The diverse dairy farms of Normandy have for centuries been a source of some of the world's greatest cheeses. Below are some of my personal favourites, cheeses that deliver the taste and fragrance of the Normandy farmland.
Known the world over, the Camembert, (pronounced cam-on-bear,) of Normandy, named after the town of its origin, is a rich, creamy, full flavoured and fragrant cheese, possessing a strong dairy flavour with a hint of apple and a long finish releasing farmyard notes.
Most Camembert sold in the United States is a pale imitation of the real raw milk AOC Camembert available in France. One Camembert,available in the States, that I find very satisfying, even though it is made from pasteurised milk, is Le Châtelain. It seems, though, that Le Châtelain is sold in the States in two grades, so be careful. To assure youself of quality, open the box and look for a gold seal applied to the cheese itself.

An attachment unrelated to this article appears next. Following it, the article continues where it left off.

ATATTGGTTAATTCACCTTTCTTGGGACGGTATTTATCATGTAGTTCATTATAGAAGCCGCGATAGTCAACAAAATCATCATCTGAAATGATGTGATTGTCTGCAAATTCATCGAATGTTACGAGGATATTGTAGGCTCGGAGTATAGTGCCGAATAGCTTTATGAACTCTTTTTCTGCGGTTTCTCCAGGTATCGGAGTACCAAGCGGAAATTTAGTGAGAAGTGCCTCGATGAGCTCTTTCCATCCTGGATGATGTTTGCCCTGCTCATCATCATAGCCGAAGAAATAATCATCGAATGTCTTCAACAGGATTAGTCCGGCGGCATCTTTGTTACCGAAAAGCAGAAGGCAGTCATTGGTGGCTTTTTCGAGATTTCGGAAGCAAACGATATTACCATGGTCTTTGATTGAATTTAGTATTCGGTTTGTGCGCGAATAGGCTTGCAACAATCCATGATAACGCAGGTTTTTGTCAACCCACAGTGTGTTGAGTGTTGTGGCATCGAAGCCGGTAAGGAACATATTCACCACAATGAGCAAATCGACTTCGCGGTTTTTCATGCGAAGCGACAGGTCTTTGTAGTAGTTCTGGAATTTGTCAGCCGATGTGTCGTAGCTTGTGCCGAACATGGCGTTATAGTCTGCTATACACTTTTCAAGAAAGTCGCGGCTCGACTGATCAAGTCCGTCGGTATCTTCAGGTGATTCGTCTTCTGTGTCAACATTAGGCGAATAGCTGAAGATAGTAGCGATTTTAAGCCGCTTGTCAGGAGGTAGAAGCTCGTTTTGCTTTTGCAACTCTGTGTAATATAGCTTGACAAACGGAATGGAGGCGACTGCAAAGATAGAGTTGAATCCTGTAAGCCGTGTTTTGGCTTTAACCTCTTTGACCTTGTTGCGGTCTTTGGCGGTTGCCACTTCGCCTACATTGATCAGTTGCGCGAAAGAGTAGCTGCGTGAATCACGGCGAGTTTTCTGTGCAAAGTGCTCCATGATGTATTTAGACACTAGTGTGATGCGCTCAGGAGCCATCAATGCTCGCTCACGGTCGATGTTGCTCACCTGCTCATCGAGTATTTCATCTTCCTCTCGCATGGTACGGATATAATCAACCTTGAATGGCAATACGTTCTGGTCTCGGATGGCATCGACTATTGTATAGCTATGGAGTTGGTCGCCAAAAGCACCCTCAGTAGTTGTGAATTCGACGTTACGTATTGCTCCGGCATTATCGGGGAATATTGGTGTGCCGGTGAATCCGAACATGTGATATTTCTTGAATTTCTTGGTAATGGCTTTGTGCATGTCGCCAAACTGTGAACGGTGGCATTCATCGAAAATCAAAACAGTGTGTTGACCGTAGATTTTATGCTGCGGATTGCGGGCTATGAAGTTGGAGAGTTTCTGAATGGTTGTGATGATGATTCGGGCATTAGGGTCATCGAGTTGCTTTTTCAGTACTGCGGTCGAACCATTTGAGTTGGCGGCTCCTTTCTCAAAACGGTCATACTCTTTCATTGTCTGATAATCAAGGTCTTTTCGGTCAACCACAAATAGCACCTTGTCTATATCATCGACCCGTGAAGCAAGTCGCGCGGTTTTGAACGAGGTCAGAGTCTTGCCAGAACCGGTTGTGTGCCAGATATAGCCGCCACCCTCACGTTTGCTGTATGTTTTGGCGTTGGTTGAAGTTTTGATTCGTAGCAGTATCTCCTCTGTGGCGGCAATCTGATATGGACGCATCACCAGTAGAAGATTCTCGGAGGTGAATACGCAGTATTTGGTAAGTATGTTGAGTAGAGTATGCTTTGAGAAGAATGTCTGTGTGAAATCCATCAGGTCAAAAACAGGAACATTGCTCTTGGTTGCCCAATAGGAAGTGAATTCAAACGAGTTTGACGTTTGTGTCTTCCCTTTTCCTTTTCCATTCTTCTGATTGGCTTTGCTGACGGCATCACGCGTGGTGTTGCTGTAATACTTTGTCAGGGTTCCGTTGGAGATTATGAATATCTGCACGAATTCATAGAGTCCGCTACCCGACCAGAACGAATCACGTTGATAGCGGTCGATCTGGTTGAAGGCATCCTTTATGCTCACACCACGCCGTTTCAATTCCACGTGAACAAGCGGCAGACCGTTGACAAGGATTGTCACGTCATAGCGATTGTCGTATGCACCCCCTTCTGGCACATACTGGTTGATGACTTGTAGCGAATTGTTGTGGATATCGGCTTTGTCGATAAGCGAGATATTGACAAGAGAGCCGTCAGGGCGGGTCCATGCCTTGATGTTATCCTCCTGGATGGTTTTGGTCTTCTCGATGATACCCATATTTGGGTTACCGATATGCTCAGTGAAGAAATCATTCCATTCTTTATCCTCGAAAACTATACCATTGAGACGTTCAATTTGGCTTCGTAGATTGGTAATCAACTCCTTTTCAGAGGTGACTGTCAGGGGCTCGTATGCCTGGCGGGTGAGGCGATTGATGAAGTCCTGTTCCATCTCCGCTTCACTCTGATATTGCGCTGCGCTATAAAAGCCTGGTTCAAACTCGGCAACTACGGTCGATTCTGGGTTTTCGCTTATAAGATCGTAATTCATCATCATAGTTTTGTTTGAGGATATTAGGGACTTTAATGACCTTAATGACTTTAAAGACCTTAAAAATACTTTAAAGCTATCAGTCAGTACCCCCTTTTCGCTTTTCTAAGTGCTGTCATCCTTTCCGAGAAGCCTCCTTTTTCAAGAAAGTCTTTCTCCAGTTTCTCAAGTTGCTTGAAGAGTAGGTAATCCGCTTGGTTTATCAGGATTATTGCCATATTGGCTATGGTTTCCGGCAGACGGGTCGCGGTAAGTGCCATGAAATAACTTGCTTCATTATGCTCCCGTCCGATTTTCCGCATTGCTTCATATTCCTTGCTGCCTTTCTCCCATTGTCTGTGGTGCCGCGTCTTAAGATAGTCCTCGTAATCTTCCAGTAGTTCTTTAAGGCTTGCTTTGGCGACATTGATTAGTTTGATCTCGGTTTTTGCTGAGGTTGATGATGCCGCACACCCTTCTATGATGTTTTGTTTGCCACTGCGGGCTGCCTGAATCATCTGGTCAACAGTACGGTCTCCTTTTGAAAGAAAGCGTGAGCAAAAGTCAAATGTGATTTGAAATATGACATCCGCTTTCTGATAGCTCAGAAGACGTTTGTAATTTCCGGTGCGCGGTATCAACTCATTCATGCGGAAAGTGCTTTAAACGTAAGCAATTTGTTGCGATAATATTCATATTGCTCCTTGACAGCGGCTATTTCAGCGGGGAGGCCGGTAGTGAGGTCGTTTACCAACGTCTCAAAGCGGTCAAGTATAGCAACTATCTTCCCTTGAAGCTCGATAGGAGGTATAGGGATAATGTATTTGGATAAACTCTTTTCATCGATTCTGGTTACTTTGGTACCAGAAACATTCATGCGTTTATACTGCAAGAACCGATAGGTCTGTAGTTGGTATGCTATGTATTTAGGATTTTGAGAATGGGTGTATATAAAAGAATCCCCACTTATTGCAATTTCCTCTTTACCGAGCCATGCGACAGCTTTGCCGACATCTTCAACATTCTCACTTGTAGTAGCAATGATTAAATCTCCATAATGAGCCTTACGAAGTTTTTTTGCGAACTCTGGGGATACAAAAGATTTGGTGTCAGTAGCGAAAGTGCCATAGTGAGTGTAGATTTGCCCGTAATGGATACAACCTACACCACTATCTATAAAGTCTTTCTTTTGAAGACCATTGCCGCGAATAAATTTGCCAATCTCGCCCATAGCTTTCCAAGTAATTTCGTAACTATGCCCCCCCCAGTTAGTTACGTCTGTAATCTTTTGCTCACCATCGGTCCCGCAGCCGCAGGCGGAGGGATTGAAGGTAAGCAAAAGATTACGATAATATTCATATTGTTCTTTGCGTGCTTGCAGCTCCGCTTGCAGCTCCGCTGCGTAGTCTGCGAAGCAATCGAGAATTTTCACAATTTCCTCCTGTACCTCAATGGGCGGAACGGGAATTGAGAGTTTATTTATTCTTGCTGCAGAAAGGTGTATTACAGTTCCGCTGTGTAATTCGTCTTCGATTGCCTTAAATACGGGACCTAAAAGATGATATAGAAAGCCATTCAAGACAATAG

My personal favourite, Pont-l'Évêque, (pronounced pohn-liv-eck,) is a moderately strong cheese with an assertive farmyard fragrance and posessing a piquant rind and a sweet nutty flavour with herbal and garlic notes and a long finish releasing pronounced farmyard notes.
Not for the faint-of-heart, Livarot, (pronounced Lee-vah-roh, although my brother-in-law pronounced it leave-the-room, ) is a strongly flavoured cheese with an equally strong bouquet. If the fragrance of Pont-l'Évêque suggests farmyard, then that of Livarot would suggest manure-pile. Nevertheless, it is a very rewarding gustatory experience, opening with a sweet nuttiness and finishing with herbal, dandelion, and pungent farmyard notes.
These cheeses are traditionally eaten at the end of the meal, with a slice or a chunk of bread and accompanied by a dry red wine or a cidre bouché.